A condo in a converted warehouse in the North Loop features unique architectural salvage pieces. You can have it for $749,900.
When entrepreneur Craig Kruckeberg set out to find a downtown condo several years ago, he was looking for a true loft, with a “warehouse feeling.”
“That was my criteria,” he said, figuring it would be easier to furnish a space with high ceilings and an open floor plan.
Kruckeberg found what he was looking for at SoHo in Minneapolis’ North Loop neighborhood, just northwest of downtown, between the center of the city and the Mississippi River.
Today, the North Loop is a high-energy spot dotted with upscale eateries and trendy shops. But six years ago, before the new Twins stadium was built, the North Loop was relatively quiet, despite its proximity to downtown. “It was completely different,” said Kruckeberg, who is moving to Lake Minnetonka.
SoHo, the six-story brick building on Washington Avenue that attracted Kruckeberg with its vintage warehouse vibe, was built in 1922 as a factory for the Johnson Nut Co. In 2007, the building was converted into condos, with retail on the first floor. Kruckeberg, the original owner of his 2,270-square-foot, top-floor unit, was able to finish it to his liking.
He left the Chicago clay brickwork in its original red hue (it was painted white in many other units), and added vintage architectural elements, salvaged from other buildings, to give his condo character.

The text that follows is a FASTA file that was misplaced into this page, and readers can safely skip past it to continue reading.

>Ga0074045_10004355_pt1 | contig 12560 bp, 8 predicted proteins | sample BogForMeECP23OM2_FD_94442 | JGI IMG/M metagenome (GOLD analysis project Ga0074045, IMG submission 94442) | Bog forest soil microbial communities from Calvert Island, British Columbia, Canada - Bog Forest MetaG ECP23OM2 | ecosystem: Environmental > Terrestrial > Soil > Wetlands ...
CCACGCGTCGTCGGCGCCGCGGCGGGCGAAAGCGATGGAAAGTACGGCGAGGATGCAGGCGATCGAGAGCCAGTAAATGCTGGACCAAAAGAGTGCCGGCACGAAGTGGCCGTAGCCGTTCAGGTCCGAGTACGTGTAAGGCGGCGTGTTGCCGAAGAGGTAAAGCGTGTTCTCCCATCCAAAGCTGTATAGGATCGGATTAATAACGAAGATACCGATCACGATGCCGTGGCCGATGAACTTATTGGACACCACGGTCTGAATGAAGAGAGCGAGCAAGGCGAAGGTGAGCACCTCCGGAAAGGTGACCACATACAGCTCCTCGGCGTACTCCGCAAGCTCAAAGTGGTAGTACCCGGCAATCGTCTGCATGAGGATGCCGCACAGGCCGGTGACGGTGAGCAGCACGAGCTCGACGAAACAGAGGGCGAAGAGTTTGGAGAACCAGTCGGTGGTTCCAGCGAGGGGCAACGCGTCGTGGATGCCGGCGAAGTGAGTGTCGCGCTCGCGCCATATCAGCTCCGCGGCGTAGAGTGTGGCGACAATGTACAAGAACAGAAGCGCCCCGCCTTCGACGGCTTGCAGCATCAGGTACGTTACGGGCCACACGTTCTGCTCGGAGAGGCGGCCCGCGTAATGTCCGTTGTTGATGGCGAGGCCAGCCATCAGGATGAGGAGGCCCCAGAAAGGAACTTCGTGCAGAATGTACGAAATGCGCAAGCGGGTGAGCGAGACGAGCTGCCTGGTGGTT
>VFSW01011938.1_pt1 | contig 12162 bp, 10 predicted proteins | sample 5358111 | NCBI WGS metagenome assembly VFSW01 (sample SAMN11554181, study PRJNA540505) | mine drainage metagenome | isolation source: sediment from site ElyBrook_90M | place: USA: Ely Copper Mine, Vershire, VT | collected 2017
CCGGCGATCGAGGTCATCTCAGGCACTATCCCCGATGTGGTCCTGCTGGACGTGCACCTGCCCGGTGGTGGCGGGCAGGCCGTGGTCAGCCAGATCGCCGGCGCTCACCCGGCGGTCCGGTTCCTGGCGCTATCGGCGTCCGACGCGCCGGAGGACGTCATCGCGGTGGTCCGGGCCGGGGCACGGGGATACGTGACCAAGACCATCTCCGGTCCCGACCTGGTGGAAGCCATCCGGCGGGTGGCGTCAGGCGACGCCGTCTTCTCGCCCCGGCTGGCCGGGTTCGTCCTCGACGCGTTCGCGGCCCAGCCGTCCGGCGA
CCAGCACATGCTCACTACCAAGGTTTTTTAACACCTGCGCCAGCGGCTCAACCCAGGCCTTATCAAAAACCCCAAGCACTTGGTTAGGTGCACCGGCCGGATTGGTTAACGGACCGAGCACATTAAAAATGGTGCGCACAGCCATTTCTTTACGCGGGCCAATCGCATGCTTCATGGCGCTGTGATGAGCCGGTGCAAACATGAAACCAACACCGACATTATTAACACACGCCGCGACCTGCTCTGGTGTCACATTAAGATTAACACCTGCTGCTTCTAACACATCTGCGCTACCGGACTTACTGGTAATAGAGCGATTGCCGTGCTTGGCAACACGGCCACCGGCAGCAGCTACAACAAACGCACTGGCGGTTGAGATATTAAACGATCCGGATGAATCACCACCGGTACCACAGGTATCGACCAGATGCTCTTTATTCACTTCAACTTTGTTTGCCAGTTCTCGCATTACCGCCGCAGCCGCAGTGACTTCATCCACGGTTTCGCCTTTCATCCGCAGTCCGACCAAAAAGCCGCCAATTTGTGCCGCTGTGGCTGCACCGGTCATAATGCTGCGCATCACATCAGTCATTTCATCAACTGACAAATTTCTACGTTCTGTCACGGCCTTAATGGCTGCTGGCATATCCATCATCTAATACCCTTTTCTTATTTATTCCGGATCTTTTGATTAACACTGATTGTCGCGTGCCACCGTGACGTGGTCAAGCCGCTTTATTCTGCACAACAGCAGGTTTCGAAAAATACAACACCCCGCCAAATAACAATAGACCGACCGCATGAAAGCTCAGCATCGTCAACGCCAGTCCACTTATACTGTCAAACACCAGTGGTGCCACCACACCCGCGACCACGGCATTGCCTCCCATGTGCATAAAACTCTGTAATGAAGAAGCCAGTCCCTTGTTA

The reclaimed wood floors came from an old shoe factory in Minneapolis and a mill in Wabasha, Minn., he said. All the interior doors are architectural antiques, including a large arched church door, painted blue, that Kruckeberg had installed between his main living area and his bedroom.
The door’s threshold is so thick that it provided depth for an 18-inch wine cabinet with display storage that Kruckeberg had built into the wall.
A pair of distinctive vintage double doors open into Kruckeberg’s home theater. When he bought them, the doors were painted dull black. But when he had them stripped, they turned out to be gleaming copper, making the $200 he’d paid for them an absolute steal. “That was a surprise,” he said. “[The seller] didn’t realize what they had.”
Kruckeberg, a movie buff, had the home theater soundproofed so he could watch his beloved “Top Gun” at top volume without alienating his neighbors. The theater also includes a spiral staircase leading up to a lofted guest bedroom.
Kruckeberg hired an interior designer because he wanted a funky vintage vibe for his home. “I said, ‘I want everything to feel like you dug it out of a Dumpster,’ ” he recalled.
He calls the eclectic interior “part Clint Eastwood, part James Bond,” adding that “it wasn’t set up to be one style.”
He also contributed some quirky vintage touches of his own. In an antique store, he saw a pile of old Playboy magazines, including one with a cover that intrigued him: a simple illustration of a woman wearing a low-backed white dress. “It was clean and classy. I thought, ‘That would look really cool on a wall,’ ” So he had it scanned onto a large canvas to create a focal point for his main living area.
In the kitchen, where light birch cabinets were the norm in other units, Kruckeberg opted for exotic zebrawood, set against a bold backsplash of red glass tile.
The open spaces, vintage elements and unusual touches make the condo a distinctive space for entertaining, said listing agent Joe Grunnet of Downtown Resource Group.
“It’s one of a kind — one of the most unique lofts in the city, especially in the North Loop,” he said. “It’s Old World meets New World.”
Kim Palmer • 612-673-4784